Foreign demand for U.S. assets rose the most in 10 months in September. Net buying of long-term equities, notes and bonds totaled $68.6 billion, the highest since November 2010, compared with net buying of $58 billion in August, the Treasury Department said Nov. 16.

The dollar is up 6.5 percent in the past three months, recovering to about level this year with its nine peers, which include the Swedish krona and the Swiss franc. It’s trading about 4 percent below where it was in 1975, two years after President Richard Nixon ended the currency’s official ties to gold. The U.S. currency rose 1.7 percent to $1.3525 per euro in the five days ended Nov. 18, gaining for a third week in a row. It fell 0.4 percent to 76.91 yen. The greenback traded at $1.3522 per euro and 76.83 yen as of 2:35 p.m. in Tokyo today.

 

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The dollar has been the world’s reserve currency since World War II, when the U.S. and allies agreed at the 1944 Bretton Woods conference to peg it to a rate of $35 per ounce of gold. After global currencies began freely floating in 1973, it has remained the most-traded legal tender, accounting for 85 percent of the $4 trillion per day foreign exchange market, according to the BIS. Its share of foreign-exchange holdings has held steady at 61.6 percent since 2009 after peaking at 72.7 percent in 2001. The euro has stabilized at an average of 26.6 percent of reserves since 2007, up from 18 percent at its inception in 1999.

Market Overview
The MSCI All Country World Index sank 0.6 percent at 8:03 a.m. in London, set for its first six-day slump since August. S&P 500 futures declined 0.8 percent and Treasuries advanced. The yen strengthened against all 16 major peers, the dollar rose 0.4 percent to $1.3476 per euro and Malaysia’s ringgit lost 0.5 percent. Copper and oil retreated a third day.

The Stoxx Europe 600 Index sank 1.9 percent, extending last week’s 3.7 percent decline, as more than 40 stocks dropped for every one that rose. All 19 industries in the benchmark measure retreated more than 1 percent, with the gauge for mining stocks falling 3.3 percent. The euro depreciated 0.6 percent versus the yen, while the Japanese currency rose against all its major counterparts. The Dollar Index, which tracks the currency against those of six U.S. trading partners, snapped a two-day decline. The Australian dollar slumped 0.9 percent against the greenback, and slid 1 percent versus the yen. Copper sank 2.3 percent, zinc tumbled 1.9 percent and lead retreated 1.7 percent. West Texas Intermediate oil for January delivery slid 1.5 percent to $96.21 a barrel in New York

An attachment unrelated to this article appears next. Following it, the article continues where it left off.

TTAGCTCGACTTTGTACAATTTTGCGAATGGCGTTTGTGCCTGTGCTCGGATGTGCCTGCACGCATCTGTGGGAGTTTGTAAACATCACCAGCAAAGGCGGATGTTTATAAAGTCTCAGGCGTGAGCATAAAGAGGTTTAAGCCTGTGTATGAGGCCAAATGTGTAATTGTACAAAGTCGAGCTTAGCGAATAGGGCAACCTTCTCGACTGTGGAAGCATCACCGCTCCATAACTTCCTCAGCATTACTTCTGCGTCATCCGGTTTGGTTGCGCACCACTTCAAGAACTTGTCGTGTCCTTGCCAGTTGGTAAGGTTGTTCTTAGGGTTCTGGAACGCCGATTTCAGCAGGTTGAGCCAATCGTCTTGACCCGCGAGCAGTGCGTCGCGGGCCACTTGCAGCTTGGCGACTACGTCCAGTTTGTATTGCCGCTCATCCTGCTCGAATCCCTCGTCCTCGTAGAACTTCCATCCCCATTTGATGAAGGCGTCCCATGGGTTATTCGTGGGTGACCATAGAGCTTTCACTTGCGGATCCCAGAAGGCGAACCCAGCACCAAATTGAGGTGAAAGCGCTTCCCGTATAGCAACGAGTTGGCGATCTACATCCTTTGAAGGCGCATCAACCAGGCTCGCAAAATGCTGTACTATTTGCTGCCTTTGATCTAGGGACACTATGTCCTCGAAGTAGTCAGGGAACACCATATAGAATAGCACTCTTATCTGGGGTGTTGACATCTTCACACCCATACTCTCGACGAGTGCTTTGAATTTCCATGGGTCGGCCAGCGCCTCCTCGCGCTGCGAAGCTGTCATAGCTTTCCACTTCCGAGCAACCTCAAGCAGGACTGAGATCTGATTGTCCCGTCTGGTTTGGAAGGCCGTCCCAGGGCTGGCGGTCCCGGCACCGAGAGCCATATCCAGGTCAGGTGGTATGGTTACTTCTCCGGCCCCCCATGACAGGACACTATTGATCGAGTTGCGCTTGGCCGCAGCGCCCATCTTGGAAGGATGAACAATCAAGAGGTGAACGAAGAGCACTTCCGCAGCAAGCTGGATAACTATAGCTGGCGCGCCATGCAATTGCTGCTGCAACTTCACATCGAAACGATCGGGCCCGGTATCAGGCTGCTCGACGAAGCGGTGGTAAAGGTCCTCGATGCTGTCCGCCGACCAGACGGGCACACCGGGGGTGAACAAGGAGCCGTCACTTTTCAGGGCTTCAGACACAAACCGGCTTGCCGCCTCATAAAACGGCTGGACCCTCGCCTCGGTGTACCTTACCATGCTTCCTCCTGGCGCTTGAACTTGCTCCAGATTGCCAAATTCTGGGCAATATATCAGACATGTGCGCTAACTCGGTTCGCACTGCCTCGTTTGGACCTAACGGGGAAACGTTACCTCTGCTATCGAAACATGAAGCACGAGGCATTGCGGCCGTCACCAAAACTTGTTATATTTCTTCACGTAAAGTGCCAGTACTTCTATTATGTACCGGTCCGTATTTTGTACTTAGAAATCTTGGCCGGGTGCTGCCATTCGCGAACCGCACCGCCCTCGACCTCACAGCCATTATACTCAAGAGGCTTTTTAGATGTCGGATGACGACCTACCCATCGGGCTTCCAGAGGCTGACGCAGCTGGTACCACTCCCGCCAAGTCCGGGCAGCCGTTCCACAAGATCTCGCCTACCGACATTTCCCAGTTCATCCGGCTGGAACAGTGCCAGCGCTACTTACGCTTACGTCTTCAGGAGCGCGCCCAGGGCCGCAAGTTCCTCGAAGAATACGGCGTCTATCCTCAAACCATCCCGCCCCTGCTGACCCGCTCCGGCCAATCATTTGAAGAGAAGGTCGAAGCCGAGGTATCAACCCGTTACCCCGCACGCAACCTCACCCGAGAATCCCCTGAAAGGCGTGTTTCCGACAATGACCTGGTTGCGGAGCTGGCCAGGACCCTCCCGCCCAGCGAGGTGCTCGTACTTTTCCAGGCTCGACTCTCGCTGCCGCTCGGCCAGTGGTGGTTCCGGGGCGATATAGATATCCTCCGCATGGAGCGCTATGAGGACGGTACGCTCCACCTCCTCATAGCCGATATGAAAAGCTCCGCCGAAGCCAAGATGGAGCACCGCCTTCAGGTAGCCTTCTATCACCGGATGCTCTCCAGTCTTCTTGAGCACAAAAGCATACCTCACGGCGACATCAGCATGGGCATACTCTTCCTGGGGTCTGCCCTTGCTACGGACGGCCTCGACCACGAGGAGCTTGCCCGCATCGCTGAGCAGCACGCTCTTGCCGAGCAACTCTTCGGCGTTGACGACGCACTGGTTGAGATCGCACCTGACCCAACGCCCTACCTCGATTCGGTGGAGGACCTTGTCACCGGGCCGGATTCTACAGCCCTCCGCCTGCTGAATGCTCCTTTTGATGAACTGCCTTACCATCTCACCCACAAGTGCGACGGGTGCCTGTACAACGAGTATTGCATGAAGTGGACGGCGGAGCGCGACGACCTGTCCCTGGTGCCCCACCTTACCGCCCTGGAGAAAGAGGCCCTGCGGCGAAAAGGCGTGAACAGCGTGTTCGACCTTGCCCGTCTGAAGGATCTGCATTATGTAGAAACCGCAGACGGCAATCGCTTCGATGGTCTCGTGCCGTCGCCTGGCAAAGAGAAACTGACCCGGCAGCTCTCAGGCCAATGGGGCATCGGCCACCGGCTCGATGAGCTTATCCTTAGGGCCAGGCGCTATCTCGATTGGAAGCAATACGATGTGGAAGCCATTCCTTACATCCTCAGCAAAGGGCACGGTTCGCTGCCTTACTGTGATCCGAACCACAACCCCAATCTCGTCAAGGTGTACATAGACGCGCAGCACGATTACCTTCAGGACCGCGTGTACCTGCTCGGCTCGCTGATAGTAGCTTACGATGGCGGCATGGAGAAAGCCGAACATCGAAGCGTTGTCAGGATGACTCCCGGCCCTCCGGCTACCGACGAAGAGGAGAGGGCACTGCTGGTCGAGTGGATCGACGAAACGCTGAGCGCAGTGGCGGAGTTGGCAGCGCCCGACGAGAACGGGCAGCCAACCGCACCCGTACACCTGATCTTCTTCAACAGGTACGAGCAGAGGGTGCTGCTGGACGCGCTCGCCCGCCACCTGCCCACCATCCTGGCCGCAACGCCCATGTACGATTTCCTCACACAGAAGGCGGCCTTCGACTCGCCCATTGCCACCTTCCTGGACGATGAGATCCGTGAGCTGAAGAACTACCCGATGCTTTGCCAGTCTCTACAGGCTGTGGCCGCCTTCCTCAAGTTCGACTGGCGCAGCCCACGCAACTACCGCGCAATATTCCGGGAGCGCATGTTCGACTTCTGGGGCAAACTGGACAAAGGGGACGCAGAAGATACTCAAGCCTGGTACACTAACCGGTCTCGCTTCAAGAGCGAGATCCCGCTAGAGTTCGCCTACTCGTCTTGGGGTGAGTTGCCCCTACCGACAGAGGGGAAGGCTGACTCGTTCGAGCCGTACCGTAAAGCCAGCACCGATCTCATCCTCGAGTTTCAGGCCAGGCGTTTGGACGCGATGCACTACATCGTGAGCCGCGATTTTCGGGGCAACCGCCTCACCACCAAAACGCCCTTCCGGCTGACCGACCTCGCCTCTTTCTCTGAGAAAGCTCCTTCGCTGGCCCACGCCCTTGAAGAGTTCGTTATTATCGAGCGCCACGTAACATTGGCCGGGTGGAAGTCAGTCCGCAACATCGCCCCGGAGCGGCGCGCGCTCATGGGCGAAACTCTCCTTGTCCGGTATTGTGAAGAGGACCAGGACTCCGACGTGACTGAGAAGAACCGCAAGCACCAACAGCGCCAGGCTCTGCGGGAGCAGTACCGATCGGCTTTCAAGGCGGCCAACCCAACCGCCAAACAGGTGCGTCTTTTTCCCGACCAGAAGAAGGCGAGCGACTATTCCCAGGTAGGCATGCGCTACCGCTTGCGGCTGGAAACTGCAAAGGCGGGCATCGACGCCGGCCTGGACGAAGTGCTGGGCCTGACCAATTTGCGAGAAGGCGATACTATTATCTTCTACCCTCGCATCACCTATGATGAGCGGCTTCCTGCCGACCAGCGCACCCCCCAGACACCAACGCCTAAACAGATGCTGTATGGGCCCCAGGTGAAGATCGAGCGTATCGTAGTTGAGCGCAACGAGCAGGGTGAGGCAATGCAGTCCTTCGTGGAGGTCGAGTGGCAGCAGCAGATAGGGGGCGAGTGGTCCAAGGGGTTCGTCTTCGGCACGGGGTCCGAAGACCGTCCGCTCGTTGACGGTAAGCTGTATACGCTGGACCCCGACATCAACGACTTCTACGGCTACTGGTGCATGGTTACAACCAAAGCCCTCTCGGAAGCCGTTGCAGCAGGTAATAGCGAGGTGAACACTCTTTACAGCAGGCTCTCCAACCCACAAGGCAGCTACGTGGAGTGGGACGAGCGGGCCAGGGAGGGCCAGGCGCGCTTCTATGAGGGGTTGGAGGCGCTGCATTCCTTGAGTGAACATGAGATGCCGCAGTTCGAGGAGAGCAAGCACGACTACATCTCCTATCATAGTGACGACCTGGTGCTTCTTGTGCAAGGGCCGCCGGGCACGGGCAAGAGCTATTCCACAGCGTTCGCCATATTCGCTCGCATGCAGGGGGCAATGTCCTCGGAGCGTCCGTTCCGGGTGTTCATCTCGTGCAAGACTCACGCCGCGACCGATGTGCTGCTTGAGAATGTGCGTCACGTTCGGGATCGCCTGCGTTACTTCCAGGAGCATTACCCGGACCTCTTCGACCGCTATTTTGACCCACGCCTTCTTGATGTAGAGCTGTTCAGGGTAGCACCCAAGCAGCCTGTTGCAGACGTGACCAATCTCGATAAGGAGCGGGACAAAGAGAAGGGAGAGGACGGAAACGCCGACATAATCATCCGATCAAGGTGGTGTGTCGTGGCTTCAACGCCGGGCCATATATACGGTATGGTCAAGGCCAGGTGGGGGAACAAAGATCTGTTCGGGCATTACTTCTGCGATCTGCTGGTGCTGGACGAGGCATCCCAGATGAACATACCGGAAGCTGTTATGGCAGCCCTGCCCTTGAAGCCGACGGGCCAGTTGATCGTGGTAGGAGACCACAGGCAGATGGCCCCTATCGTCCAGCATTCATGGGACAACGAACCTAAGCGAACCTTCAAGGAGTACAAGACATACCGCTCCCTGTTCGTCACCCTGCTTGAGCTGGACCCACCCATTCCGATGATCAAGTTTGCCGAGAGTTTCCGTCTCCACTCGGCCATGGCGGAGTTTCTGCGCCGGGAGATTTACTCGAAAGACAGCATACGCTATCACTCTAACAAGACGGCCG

Japanese exports dropped more than forecast in October, Singapore said its growth may slow to 1 percent next year and China signalled the global economy faces an extended slide.

The reports may raise pressure on policy makers in export- reliant Asia to implement further stimulus measures. A record of the Bank of Japan’s Oct. 27 meeting today showed one board member favoured adding 10 trillion yen ($130 billion) in asset purchases, and Chinese Vice Premier Wang Qishan said his nation must adopt more “forward looking” and flexible monetary policy. Japan’s finance ministry reported today that shipments abroad fell 3.7 percent in October from a year before, the first drop in three months and an indication the nation’s rebound from the record March earthquake will slow.

Market snapshot at 10:30 am gmt (UK time)
The Nikkei index closed down 0.32%, the Hang Seng closed down 1.44% and the CSI closed up 0.12%. The ASX 200 closed down 0.34%. The STOXX index is currently down 2.38%, the UK FTSE is down 2.02%, the CAC is down 2.27% and the DAX is down 2.38%. The MIB is down 2.71% and the Athens exchange is down 2.88%, down 54% year on year. The British pound has lost its two days of gains versus its U.S. counterpart, falling 0.7 percent to $1.5700. It was little changed at 85.67 pence against the euro. The yen strengthened 0.6 percent to 103.40 per euro at 8:38 a.m. London time, adding to last week’s 2 percent gain. Japan’s currency climbed 0.1 percent to 76.81 against the dollar. The euro weakened 0.5 percent to $1.3462.

Economic calendar releases that may affect the afternoon session sentiment

15:00 US – Existing Home Sales October

This reports sales of previously owned homes in the US. The headline figure is the total value of properties sold. A survey of economists by Bloomberg shows a median forecast of 4.8 million as compared with the 4.91 million that was reported in the previous release. The month on month change predicted was -2.2% from -3.0% previously.